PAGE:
Night Walks As A Woman – JG

I heard about a shooting the other night.

I was walking my dog after a long shift at work, torn between wishing she would just do her business so we could go home and enjoying the quiet that only seems possible after the sun has long ago set. A couple blocks down, two of my neighbors were likewise savoring the peace from the comfort of their front porch. Having a dog means getting to know everybody who lives within casual walking distance, so I waved hello. I’ll refrain from using names, and stick to genders – they’re a married couple, husband and wife. He’s a quiet fellow but she’s pretty talkative, so naturally she’s the one that mentioned the shooting to me.

She told me they had found the guy and how close it all happened. I was grateful for the update, but as I went to continue my duties as a pet owner, she continued her warning. Which is really sweet, don’t get me wrong. It’s always better to be aware of current events… what stayed with me though was that she was warning me that as a woman, I was especially in danger. Not just from random gunman guy who wanted money for booze, but from random guys. Because I am a woman.

I nodded along because this makes obvious sense. At my weight, height and gender, even with a dog, it’s considered dangerous to wander about around midnight. Stupid, even. I know this, and yet, during our forty-minute walk I started to dwell more on the why. I was sticking to well lit sidewalks, looking both ways before crossing the street, paying attention to my surroundings… and yet, still kind of a dangerous habit to fall into, isn’t it?

All that thinking really didn’t change anything for me though, because I’m still going to walk my dog whenever I get home from work. But it made me consider a few things I take for granted. Maybe it is stupid, but I refuse to be scared of random men based solely on their gender, and I sure as hell refuse to be scared for myself based solely on mine.

Knife At My Hip

Knife at my hip, Ready to grip,
Dressed like a reaper, dipped in all black,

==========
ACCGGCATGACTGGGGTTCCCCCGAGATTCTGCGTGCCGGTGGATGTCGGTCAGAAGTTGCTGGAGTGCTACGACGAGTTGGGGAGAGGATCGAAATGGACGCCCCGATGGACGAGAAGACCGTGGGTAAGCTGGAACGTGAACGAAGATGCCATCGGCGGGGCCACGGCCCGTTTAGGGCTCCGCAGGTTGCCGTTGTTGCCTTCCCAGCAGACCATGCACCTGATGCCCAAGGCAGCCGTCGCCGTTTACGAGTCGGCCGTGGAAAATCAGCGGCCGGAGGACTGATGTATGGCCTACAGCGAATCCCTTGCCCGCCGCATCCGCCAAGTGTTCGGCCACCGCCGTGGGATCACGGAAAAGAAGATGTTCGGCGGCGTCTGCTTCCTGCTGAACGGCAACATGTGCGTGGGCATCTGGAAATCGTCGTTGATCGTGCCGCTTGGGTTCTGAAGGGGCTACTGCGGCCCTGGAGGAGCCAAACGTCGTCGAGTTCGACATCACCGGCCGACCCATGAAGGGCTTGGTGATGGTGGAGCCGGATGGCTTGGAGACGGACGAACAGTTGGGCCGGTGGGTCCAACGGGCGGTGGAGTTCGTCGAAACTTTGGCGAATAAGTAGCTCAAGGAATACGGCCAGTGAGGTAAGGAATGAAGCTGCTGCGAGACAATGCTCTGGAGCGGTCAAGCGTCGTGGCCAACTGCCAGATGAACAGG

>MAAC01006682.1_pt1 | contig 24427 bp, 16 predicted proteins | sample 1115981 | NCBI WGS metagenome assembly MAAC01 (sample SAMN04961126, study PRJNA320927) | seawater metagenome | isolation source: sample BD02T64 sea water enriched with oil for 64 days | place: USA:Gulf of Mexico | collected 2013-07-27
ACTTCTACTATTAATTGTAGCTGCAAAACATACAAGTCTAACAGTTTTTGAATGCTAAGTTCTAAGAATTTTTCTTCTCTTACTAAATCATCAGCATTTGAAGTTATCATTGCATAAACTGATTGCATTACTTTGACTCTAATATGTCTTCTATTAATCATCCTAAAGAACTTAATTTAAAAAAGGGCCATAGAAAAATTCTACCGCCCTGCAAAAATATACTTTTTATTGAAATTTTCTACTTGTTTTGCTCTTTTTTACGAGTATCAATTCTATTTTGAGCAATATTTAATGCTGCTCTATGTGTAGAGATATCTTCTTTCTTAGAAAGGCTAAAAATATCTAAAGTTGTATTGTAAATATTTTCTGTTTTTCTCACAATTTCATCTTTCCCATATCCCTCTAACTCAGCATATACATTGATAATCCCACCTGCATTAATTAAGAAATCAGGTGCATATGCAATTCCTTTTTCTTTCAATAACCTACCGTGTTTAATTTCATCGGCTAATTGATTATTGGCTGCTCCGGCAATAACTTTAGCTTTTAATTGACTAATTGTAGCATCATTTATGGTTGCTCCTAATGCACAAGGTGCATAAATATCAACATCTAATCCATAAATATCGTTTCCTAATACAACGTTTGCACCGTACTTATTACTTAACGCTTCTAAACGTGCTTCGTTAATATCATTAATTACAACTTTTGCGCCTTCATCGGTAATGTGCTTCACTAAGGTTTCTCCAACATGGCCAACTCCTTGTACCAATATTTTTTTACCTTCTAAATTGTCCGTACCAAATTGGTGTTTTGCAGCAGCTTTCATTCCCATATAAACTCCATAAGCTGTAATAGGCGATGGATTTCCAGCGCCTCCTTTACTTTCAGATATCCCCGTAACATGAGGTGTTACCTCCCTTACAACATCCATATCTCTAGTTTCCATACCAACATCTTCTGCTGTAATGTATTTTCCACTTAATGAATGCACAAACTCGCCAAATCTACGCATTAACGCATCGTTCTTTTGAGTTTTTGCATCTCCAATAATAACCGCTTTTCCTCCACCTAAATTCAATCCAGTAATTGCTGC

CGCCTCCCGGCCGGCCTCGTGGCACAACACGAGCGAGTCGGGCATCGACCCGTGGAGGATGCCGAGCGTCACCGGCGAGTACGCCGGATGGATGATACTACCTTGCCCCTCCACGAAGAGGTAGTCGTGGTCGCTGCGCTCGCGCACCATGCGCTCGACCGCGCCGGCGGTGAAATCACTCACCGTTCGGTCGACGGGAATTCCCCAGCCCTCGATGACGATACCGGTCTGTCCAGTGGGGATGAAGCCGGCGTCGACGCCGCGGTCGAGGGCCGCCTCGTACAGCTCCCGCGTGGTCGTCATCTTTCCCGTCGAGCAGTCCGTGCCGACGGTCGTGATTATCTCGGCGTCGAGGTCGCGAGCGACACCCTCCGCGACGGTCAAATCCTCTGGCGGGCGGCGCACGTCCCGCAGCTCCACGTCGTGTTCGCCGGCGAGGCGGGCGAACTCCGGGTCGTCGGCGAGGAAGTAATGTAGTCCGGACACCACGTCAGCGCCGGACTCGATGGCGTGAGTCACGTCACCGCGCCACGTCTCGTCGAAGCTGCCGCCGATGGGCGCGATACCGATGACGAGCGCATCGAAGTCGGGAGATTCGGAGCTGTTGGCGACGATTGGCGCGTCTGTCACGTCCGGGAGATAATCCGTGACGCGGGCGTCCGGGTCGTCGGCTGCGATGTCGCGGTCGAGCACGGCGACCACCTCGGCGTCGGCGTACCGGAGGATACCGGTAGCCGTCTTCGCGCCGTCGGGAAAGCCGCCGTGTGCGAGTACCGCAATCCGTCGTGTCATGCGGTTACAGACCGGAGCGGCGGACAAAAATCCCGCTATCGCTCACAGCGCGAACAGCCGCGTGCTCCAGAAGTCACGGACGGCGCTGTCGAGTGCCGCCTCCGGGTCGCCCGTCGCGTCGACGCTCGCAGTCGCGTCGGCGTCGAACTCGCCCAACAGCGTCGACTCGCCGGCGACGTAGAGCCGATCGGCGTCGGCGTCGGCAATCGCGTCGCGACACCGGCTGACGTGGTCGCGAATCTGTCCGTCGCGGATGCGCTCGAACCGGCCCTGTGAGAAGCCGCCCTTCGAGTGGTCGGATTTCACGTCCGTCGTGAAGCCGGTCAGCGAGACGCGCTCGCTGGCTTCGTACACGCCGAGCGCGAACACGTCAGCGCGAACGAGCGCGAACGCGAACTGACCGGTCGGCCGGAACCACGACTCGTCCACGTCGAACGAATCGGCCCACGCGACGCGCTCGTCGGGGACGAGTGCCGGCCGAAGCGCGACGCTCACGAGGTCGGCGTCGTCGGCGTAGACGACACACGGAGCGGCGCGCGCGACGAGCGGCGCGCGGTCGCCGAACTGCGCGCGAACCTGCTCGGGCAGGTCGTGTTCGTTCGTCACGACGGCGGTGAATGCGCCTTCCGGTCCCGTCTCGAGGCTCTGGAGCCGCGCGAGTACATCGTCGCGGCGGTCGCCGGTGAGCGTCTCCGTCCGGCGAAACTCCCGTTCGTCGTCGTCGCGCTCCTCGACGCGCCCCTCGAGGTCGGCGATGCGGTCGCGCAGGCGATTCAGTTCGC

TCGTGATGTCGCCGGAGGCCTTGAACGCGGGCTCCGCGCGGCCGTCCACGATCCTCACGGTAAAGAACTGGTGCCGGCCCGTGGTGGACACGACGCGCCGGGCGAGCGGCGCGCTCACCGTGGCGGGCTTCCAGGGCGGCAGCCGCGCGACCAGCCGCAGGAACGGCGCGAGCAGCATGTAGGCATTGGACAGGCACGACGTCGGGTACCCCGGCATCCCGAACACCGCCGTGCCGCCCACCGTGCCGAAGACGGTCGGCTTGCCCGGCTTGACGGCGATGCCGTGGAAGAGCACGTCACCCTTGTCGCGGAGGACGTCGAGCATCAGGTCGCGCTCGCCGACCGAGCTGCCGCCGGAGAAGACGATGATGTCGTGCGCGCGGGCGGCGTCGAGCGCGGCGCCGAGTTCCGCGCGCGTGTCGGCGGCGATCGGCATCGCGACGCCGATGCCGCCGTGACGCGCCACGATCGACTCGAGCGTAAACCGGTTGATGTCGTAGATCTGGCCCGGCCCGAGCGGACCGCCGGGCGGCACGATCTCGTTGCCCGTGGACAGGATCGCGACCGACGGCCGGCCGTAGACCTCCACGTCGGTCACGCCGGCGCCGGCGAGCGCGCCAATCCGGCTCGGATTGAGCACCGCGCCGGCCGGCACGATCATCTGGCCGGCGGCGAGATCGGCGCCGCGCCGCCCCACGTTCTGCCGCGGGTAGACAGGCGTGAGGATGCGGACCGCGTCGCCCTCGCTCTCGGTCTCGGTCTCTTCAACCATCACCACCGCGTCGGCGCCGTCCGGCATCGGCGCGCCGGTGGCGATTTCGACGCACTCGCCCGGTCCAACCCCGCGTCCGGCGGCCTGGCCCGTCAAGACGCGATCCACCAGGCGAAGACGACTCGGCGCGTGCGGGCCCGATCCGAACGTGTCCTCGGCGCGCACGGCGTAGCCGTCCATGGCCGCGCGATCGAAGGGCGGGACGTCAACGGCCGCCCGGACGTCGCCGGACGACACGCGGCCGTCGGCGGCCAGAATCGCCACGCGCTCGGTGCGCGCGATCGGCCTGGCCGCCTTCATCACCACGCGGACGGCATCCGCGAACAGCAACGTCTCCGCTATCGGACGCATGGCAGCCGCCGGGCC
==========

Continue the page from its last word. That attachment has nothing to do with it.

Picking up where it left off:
Equipped to strike out, slash out, fangs out
Like a cobra, you know the
One with its hood up,
But is it enough
To dissuade an attack?
To prove I’m not a target?
That I’m hardened against becoming a statistic?
Becoming a victim blamed for not anticipating the worst of mankind?
We weren’t designed to be predator and prey this way,
And I am not lesser for my lack of a Y.

Knife at my hip, Ready to grip,
Be on the alert,
Too many chances to get hurt,
Ever wary is every step,
Common sense asks: how far will I get
Without a man at my side?
It’s hard to deny
The ‘obvious’ weakness my gender emotes,
My long hair, my slender build all denote
A come on to hunters in the shadows.
It’s asking for trouble and begging for danger
Because everyone knows you can’t trust a stranger,
Not as a woman and not when you’re alone.
Know your limitations, remember their inclinations,
It’s not their fault, it’s what you were wearing,
How can any man keep from staring?
Or daring to try his luck?

Knife at my hip, Ready to grip,
What a play at masculine this is,
Walk in stride, not a skip,
Steady and confident.
A solo walk in the night?
Crazy, Insane, Foolish,
Why tempt fate, it’s useless,
You knew this was the practice of the naïve and stupid.
How dim must they have been
To feel safe without a white knight to serve as a barrier,
Between the ever present evil looking to carry her away.

Knife at my hip, Ready to grip,
Despite kind advice
And warnings neighbors give,
I refuse to give in,
I refuse to be afraid
Because of the horrors they say
Await women alone in the dark.
So I wander, back straight, casual in my way,
As I wonder, will tonight be the day I have to use the
Knife at my hip, Ready to grip.

Jessie Gutierrez

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